SPSS software (v.22.0 for Windows; SPSS Inc., Chicago, IL, USA) was used for statistical analysis. Continuous variables are expressed as mean value ± standard deviation, and categorical variables are expressed as percentages. We performed a comparison among the three groups, in which the independent sample and paired t-test were used for continuous variables. The Fisher exact test was applied for dichotomous variables. P<0.05 was considered a significant difference. Learning curves were analyzed with MATLAB 2014.
A total of 252 patients who underwent RATS lung resection were included in this study. Among the included patients, 44 patients who received robotic assisted wedge resection or segmentectomy were excluded, 208 patients who received robot assisted lobectomy were finally enrolled. None of the patients was under preoperative neoadjuvant therapy. The study participants consisted of 99 men (47.6%) and 109 women (52.4%), with an average age of 60.09 years. Baseline characteristics of patients are summarized in Table 1. No significant differences were found in gender, age, preoperative comorbidities and FEV1%, histology, clinical stage among the groups.
According to the cross point of the cumulative plots, the first 32 patients who underwent robotic lobectomy were assigned to Group 1, and the other 33rd to 70th patients were assigned to Group 2, while the remaining 71st to 208th cases were assigned to Group 3. We analyzed the learning curve for surgical time using the CUSUM method and found that a decreasing point for total surgical time begun at the 32nd operation (Figure 2A). Meanwhile, a similar trend at the 34th operation was observed for surgeon console time by visually inspecting the CUSUM plots (Figure 2B). Docking time decreased at the 20th operation (Figure 2C). Among the three groups, the surgical time (197.03±27.67, 152.61±21.07, 141.35±29.11 min, P<0.001), console time (150.97±26.13, 103.89±18.04, 97.49±24.80 min, P<0.001) and docking time (13.53±2.08, 11.95±1.10, 11.89±1.49 min, P<0.001) were decreased. There was no case of conversion to VATS or open thoracotomy in the 208 consecutive cases.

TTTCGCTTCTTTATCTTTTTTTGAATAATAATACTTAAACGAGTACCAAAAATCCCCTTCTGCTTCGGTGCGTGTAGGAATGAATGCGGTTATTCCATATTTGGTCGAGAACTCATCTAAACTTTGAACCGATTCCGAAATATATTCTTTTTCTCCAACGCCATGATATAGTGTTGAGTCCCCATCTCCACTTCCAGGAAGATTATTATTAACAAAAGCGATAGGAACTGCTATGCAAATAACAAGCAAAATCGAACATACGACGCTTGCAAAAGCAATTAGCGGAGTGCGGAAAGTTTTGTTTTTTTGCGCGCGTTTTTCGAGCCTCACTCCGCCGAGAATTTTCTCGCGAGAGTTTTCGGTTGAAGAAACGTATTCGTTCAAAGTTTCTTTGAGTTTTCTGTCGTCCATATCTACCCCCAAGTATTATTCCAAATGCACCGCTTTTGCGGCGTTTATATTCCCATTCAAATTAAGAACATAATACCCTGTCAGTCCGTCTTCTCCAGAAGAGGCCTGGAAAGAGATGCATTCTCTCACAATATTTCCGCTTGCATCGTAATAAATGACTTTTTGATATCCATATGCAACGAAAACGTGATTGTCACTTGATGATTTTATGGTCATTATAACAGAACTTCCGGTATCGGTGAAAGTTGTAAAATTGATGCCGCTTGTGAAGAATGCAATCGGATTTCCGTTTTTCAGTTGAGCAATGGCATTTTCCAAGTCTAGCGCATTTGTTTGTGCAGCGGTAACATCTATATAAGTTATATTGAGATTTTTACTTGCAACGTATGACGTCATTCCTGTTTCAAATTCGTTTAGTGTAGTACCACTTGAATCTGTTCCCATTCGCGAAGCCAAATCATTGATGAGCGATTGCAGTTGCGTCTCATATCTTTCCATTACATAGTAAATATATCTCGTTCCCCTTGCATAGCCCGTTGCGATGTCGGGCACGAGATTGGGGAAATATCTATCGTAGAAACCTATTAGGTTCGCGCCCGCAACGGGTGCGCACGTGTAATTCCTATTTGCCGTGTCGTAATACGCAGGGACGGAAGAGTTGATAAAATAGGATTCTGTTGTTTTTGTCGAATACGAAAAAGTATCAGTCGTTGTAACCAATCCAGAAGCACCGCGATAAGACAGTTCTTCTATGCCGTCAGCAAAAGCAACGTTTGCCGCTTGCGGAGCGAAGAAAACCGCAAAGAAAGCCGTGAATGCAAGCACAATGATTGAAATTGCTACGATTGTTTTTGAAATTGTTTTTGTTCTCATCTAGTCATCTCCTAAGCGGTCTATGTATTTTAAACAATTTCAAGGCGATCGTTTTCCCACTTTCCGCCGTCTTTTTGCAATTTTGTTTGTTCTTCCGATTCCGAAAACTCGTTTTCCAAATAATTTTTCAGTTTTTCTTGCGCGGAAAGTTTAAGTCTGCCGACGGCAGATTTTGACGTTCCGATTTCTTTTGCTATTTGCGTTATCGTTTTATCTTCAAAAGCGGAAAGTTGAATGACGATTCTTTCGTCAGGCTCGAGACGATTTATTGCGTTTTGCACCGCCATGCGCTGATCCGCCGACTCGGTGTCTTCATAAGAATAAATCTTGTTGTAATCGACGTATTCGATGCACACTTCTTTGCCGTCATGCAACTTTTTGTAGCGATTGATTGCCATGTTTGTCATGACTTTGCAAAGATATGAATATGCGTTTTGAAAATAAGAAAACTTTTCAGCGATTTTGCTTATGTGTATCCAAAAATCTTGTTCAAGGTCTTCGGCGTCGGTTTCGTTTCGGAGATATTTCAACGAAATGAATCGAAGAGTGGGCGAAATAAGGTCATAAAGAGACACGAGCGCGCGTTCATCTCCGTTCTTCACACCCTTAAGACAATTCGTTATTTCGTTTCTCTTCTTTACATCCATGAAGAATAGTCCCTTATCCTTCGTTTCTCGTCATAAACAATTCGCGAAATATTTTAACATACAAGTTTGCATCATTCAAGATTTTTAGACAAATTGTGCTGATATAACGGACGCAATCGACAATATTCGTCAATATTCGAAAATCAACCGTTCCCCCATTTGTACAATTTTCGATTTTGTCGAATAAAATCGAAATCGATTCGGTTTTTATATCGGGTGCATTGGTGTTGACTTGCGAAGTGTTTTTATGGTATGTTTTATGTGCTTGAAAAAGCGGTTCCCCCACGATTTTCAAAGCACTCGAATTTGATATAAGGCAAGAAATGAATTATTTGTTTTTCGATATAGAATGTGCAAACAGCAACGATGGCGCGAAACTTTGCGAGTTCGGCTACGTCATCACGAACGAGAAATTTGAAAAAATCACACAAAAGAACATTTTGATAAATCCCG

Additionally, multiple intraoperative variables and short-term postoperative outcomes were compared as shown in Table 2. The number of dissected LNs (17.59±6.27 vs. 18.39±6.92 vs. 18.74±7.69, P=0.743) and dissected LN stations (5.63±0.75 vs. 5.55±0.76 vs. 5.59±0.77, P=0.923) were not significantly different among the groups. However, compared with Group 1, Group 2 and Group 3 displayed low blood loss (90.63±45.41, 87.63±59.84, 60.29±28.59 mL, P=0.001) and had shorter operative time (197.03±27.67, 152.61±21.07, 141.35±29.11 min, P<0.001). Drainage duration (3.91±1.53, 3.26±1.45, 3.10±1.99 d, P=0.087) and length of postoperative stay (6.31±1.69, 5.58±1.18, 5.46±2.20 d, P=0.097) were not different among the three groups. The postoperative complications and the incidence rate for each cohort were also assessed. There was no 30-day mortality in any cohort.
Previous studies have shown several advantages of RATS lobectomy and demonstrated good short-time outcomes, including a reduction in the length of hospital stay and generally few post-operative complications (20,21). In the present study, none of the 208 consecutive patients who underwent robotic lobectomy was converted to open thoracotomy. In addition, although a significant decrease in the surgical time was noted after the first 32 cases, the length of hospital stay, estimated blood loss, conversion rate, and the frequency of major comorbidities were not significantly different among the three groups. Furthermore, there was no 30-day mortality in any group, which suggests that RATS lobectomy is safe and feasible.
At the initial stage of applying the robotic system, low availability and high costs may render surgeons unable to gain sufficient learning experience. Therefore, some of the initial operations are considered as the learning phase for the surgeon. By analyzing the learning curve, a novice surgeon can train and evaluate the benefits of the robotic lobectomy.